US 5662534 A
A system and method for locating lost golf balls is taught. The system includes a special golf ball with an octant corner reflector resident within the center of the golf ball, as well as a convenient flashlight sized radar transmitter and receiver. The method teaches the use of such a portable handheld radar transmitter and receiver to sweep a golf course for evidence of an echo from the special golf ball with a resident reflector.
1. A system for finding lost golf balls comprising:
a golf ball with an internal corner reflector,
a hand-held radar transponder communicating with the internal corner reflector,
human detectable signaling means within the hand-held radar transponder, so that the system will signal to the human operator when the transponder is pointed at the golf ball.
2. The system of claim 1 in which the transponder signalling means is an audio output.
3. The system of claim 1 in which the transponder signaling means is visual.
4. The system of claim 1 in which the transponder contains an indication of the distance to the golf ball reflection.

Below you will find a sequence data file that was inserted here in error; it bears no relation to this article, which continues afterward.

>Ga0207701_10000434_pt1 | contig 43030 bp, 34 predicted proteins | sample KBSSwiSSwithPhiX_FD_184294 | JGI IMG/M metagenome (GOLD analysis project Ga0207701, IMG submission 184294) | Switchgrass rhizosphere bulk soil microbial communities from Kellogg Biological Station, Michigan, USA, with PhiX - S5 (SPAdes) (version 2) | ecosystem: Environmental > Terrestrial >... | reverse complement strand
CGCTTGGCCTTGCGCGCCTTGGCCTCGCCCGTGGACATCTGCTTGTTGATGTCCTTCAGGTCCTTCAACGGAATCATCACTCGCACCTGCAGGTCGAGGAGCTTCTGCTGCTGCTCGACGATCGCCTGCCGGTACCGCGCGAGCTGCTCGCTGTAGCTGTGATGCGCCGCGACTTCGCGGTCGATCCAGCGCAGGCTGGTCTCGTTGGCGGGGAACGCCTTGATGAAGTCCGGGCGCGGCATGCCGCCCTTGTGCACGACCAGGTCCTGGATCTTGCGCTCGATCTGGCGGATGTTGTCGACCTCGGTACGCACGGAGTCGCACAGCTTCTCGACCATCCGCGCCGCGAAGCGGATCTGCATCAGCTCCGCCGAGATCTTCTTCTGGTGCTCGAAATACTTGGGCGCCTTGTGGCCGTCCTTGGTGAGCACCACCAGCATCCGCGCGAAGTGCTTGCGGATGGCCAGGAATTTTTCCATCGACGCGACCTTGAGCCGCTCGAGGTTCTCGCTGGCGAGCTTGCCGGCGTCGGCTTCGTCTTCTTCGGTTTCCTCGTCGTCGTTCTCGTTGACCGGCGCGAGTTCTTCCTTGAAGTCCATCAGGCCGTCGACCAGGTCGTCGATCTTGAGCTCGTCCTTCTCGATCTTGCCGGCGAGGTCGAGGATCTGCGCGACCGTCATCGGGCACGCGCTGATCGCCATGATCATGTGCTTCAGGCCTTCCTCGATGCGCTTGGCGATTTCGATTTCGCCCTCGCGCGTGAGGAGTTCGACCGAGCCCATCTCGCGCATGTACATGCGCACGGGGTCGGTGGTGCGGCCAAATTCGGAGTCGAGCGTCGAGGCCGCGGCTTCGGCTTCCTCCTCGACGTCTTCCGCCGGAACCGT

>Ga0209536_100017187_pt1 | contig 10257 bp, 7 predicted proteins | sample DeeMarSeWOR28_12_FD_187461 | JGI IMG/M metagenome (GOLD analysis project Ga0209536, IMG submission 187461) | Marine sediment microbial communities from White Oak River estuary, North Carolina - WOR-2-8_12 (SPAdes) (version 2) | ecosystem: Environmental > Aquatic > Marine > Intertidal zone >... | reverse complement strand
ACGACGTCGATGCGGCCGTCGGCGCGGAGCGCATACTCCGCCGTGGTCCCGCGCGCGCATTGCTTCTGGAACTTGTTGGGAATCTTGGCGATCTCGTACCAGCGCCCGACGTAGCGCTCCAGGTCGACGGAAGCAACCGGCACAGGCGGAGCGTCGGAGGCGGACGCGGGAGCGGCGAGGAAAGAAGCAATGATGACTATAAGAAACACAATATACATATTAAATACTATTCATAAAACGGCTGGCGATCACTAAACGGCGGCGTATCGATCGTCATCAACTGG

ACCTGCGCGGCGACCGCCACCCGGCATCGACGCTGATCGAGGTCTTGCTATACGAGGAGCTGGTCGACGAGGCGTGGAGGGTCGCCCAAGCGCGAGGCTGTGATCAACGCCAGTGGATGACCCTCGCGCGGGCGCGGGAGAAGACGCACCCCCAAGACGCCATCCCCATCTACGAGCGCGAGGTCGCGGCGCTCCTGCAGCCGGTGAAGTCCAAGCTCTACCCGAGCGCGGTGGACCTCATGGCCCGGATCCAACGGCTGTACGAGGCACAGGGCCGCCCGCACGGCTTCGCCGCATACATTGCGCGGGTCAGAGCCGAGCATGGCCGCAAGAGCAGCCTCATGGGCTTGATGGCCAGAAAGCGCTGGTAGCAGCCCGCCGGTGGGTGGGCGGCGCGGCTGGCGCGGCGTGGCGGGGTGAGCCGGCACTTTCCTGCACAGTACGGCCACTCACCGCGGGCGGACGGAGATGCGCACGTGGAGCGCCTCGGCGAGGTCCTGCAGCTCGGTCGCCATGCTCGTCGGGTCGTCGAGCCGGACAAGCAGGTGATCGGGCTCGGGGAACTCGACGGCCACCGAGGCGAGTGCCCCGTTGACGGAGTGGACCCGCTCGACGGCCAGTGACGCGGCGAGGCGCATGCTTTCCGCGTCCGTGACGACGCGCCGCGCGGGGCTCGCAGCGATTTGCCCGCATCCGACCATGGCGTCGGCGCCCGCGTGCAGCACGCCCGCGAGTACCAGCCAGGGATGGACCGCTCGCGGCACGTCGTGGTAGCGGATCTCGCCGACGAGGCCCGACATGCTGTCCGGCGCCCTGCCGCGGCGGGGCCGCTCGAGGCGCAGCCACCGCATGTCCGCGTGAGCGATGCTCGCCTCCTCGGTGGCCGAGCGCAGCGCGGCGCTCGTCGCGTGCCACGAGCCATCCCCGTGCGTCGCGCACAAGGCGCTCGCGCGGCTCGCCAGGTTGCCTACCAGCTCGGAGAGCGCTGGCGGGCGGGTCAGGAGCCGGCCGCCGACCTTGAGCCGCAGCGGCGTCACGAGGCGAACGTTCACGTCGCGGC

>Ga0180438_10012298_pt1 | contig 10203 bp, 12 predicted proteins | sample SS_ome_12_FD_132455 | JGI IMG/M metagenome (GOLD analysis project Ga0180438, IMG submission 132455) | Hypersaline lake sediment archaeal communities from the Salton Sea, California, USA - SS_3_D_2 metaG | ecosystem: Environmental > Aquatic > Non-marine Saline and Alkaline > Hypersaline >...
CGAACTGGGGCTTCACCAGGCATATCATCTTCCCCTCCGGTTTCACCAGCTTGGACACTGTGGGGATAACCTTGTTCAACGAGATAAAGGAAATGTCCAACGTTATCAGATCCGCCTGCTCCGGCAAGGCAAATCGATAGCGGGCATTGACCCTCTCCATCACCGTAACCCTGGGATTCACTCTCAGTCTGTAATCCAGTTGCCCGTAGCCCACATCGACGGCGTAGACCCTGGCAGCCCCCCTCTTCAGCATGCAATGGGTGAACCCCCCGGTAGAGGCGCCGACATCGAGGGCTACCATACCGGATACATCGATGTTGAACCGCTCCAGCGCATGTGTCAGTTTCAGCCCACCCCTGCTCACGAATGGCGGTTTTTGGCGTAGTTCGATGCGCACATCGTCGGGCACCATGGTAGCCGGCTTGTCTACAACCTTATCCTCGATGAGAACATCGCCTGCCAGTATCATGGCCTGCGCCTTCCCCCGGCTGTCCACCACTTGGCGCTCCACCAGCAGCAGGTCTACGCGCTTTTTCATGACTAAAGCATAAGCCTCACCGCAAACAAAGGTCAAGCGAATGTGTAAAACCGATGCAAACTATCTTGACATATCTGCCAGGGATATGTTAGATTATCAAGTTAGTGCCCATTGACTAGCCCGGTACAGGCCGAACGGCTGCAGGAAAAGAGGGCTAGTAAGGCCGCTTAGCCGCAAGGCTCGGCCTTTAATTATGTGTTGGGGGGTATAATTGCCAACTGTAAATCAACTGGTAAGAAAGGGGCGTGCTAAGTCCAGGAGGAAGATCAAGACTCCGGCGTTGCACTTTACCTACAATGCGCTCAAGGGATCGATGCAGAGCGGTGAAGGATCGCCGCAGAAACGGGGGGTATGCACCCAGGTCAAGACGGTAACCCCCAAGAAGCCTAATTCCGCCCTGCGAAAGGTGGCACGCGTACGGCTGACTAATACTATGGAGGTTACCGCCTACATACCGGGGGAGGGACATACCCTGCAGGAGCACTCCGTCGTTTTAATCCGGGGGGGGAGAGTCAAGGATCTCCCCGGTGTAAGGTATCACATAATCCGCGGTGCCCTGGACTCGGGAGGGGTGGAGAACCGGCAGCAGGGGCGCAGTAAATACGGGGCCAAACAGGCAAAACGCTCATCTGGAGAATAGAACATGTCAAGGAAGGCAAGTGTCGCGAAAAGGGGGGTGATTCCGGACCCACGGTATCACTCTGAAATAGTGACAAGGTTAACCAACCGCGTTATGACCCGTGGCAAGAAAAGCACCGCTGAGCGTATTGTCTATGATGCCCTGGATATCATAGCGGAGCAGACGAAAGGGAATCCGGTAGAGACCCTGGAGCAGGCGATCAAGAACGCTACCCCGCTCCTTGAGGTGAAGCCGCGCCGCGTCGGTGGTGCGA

5. The system of claim 1 in which the hand-held transponder transmits a radar signal to the corner reflector and receives a reflection from the corner reflector.
6. The system of claim 5 in which the hand-held transponder calculates the distance from the transponder to the golf ball from the time elapsed from the transmission to the reflection.
The loss of a golf ball is a frustrating, time consuming and expensive problem for the beginner and intermediate golfer. Many golf courses have five minute time limits for searching to control the time delay. With golf balls costing at least $1.00 each, the expense can be considerable.
Some approaches have been suggested for the location of golf balls. One technique is to install an acoustical beeper within the golf ball. This was taught in Barnhill, U.S. Pat. No. 5,112,055. Unfortunately, due to the size of the golf ball, a sufficient acoustical level cannot be generated for the ball to be located over the typical necessary distance. Other approaches taught involve the coating of the golf ball with a fluorescent paint. Such an approach is taught in Gulick, U.S. Pat. No. 5,228,697. This may be useful for playing after dark but is not helpful during daylight hours which is when the vast majority of golf playing is done. A final approach involves placing a magnetic metal in the ball and using a metal detector (Valentino, U.S. Pat. No. 5,132,622). Unfortunately, metal detectors have extremely limited ranges.